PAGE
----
Saudi Prince’s Dangerous Policies

Grind for September 8th, 2018
FIRST SIP:
“Zeal will do more than knowledge.” – William Hazlitt



Feeling Buzzed

The Headline

Scientists in Africa to release genetically engineered mosquitoes

The Grind

In a dramatic effort to combat malaria, scientists in Burkina Faso are preparing to release genetically engineered mosquitoes into the wild.

The first swarm, made up entirely of sterile males, will be released later this month.

If locals don’t complain about the modified bugs, researchers plan to release a swarm of “gene drive” mosquitoes engineered to thin the overall population. It will be the first time mankind has ever released a gene drive-modified animal into the wild.

The Details

Releasing the second swarm is risky because scientists can’t be sure the modified bugs won’t produce unforeseen consequences (think Jurassic Park).

And there’s no way to bring the mosquitoes back once they are released.

Either way, the risk seems well worth taking if there is a chance the modified bugs could decrease the prevalence of malaria – which in 2016 was responsible for 445,000 deaths. Most of the victims were children in Africa.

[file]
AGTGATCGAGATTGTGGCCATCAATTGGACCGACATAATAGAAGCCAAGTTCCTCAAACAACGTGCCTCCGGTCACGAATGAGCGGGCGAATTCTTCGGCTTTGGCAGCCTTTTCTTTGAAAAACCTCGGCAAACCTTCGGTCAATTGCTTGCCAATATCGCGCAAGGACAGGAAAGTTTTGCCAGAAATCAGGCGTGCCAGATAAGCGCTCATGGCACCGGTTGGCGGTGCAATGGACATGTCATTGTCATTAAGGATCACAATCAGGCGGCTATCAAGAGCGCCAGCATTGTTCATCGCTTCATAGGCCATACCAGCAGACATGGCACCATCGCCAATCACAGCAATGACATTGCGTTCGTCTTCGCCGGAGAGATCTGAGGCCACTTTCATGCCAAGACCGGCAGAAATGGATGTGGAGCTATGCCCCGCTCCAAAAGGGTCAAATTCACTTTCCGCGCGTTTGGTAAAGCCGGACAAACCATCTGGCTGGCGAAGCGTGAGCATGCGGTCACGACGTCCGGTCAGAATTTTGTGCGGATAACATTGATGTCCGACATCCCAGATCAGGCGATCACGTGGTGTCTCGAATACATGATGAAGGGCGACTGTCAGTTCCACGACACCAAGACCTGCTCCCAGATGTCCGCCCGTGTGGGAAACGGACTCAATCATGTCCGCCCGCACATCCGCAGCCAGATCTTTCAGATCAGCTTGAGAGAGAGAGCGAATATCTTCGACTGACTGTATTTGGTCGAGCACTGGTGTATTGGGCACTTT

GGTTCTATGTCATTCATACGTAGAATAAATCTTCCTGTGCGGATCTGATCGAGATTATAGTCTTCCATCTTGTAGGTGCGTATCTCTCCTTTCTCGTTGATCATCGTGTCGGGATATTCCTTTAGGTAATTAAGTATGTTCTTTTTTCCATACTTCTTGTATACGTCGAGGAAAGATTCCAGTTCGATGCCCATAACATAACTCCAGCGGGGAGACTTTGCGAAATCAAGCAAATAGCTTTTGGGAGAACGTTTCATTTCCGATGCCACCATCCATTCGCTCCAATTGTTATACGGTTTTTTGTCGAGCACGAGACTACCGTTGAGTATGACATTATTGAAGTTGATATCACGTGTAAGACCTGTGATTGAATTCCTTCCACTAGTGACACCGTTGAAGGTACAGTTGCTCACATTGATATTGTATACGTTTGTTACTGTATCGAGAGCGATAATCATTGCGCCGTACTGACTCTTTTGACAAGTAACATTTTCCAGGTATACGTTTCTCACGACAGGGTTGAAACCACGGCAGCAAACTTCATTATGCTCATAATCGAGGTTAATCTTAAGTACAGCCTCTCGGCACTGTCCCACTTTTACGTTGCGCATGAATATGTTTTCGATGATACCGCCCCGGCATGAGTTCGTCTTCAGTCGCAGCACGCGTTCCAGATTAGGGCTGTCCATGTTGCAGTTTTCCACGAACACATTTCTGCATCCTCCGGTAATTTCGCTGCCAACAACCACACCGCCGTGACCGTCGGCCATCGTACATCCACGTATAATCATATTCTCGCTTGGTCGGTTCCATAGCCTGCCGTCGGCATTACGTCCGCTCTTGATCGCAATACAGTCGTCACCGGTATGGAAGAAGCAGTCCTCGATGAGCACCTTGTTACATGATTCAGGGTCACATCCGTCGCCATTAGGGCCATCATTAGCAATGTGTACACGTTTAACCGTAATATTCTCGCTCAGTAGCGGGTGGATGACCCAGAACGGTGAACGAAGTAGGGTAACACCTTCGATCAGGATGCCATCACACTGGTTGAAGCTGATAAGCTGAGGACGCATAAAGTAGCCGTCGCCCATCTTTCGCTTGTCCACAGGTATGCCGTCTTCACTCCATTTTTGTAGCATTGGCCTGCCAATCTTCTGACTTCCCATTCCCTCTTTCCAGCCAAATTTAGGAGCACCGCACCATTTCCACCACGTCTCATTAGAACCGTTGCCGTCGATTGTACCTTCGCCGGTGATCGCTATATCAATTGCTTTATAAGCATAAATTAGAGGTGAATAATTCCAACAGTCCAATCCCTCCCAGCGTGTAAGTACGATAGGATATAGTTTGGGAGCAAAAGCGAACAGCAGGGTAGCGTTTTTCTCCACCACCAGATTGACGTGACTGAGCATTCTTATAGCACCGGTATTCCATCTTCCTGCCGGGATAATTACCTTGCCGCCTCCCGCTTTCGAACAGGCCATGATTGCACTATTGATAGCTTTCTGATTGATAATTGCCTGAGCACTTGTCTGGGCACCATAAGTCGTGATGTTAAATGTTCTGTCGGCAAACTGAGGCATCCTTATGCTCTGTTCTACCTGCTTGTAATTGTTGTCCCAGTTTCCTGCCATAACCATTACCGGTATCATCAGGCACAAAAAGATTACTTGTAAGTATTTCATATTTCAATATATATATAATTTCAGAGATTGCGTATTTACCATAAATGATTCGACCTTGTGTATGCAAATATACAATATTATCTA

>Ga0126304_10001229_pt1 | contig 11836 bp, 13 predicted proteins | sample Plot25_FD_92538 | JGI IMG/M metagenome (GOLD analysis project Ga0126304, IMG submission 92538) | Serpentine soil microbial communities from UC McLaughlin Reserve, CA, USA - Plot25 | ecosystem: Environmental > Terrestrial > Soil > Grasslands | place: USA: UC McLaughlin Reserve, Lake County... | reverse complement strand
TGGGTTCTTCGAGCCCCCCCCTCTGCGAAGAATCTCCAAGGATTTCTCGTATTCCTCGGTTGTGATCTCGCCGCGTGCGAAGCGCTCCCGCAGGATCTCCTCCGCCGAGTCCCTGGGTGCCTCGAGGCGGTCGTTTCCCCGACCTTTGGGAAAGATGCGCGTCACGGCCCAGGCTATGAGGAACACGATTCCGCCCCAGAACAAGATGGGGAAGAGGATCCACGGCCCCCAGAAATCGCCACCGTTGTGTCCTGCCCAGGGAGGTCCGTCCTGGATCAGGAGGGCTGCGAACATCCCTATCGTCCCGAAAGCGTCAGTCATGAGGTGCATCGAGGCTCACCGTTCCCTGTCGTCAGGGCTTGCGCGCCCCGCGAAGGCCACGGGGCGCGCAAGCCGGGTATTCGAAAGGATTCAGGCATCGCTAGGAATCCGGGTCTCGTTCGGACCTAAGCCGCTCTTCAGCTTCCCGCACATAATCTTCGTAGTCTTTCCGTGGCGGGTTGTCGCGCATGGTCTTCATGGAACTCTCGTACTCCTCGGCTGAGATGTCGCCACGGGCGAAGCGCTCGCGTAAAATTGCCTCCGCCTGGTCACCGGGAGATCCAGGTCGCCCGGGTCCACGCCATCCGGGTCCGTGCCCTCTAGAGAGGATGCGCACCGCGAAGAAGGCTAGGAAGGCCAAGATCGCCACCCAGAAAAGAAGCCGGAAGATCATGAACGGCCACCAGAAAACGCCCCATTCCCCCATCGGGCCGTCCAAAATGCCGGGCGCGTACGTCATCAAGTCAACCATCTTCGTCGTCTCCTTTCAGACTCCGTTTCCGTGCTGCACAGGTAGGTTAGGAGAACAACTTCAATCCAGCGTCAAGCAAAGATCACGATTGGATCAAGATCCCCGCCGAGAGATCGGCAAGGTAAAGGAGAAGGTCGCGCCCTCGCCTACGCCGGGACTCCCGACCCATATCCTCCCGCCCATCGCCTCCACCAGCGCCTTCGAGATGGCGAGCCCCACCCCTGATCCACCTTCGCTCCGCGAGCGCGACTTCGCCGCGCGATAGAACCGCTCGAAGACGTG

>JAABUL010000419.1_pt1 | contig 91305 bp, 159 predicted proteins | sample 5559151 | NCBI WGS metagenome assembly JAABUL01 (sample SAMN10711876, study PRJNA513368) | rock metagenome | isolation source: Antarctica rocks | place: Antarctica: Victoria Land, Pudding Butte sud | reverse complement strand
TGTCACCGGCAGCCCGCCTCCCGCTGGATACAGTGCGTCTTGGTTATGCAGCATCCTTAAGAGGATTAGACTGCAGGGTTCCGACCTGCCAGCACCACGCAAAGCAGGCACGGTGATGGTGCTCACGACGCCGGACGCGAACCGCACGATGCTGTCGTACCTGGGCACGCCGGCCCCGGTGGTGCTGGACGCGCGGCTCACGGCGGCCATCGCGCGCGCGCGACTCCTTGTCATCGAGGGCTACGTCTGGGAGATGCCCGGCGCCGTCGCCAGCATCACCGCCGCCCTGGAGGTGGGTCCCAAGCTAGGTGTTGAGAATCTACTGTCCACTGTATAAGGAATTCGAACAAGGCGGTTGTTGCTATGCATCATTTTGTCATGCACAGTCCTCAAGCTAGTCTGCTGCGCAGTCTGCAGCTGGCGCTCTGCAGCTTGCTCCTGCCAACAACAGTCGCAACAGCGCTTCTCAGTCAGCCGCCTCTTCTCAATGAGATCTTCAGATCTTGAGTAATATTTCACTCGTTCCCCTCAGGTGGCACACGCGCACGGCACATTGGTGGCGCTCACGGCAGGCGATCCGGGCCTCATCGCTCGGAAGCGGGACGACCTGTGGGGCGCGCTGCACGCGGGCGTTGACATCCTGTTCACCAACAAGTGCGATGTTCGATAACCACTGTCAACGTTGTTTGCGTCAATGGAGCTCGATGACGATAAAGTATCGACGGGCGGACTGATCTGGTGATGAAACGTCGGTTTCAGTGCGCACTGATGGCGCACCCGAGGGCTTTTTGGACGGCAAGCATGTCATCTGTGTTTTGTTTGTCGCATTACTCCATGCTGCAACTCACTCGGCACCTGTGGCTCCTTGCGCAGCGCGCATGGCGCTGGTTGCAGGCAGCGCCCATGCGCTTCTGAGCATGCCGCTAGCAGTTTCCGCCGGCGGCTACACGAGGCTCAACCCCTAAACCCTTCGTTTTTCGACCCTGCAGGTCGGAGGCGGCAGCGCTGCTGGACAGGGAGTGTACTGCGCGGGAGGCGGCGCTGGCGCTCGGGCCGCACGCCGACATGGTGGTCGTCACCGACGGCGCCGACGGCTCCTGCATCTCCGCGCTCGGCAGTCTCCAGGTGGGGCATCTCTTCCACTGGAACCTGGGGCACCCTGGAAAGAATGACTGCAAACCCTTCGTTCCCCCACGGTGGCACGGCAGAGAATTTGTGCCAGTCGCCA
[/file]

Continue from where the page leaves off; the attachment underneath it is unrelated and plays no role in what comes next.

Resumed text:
No Joke

The Headline

Saudi Prince bans online humor

The Grind

Make fun of the Saudi government on your Facebook page and you could end up in prison for up to five years.

Crown Prince Mohammed bin Salman’s government announced Tuesday a new law which criminalizes the production of any online content that “disrupts public order.”

Such content, which includes pornography, material related to drugs and human trafficking, humor directed at the royal family, and any commentary found to “infringe on religious boundaries, social morals, and ethics” is a crime punishable by up to five years in prison and a fine of $180,000.

The Details

The new cyber law is the latest in a series of moves by Prince Salman to silence dissent within the kingdom.

Since his appointment last summer, Salman has been criticized for targeting intellectuals, human rights activists, and clerics for speaking out against the government.

He conducted a shocking corruption purge last November during which he detained ministers, prominent businessmen, and members of the royal family until they reached financial deals with the government.



Saudi officials also announced they would be seeking the death penalty for Sheikh Salman al-Awdah – an Islamist cleric arrested in September 2017 after he refused to publicly support Saudi policies.

The announcement is a “disturbing trend in the Kingdom [that] sends a horrifying message that peaceful dissent and expression may be met with the death penalty,” argues Amnesty International spokeswoman Dana Ahmed.

The UN has described Awdah as a “reformist” who has pushed for greater respect for human rights under Sharia Law.




GOOD TO THE LAST DROP:
Did you know… Porn is illegal in Ukraine unless it’s prescribed for medical use.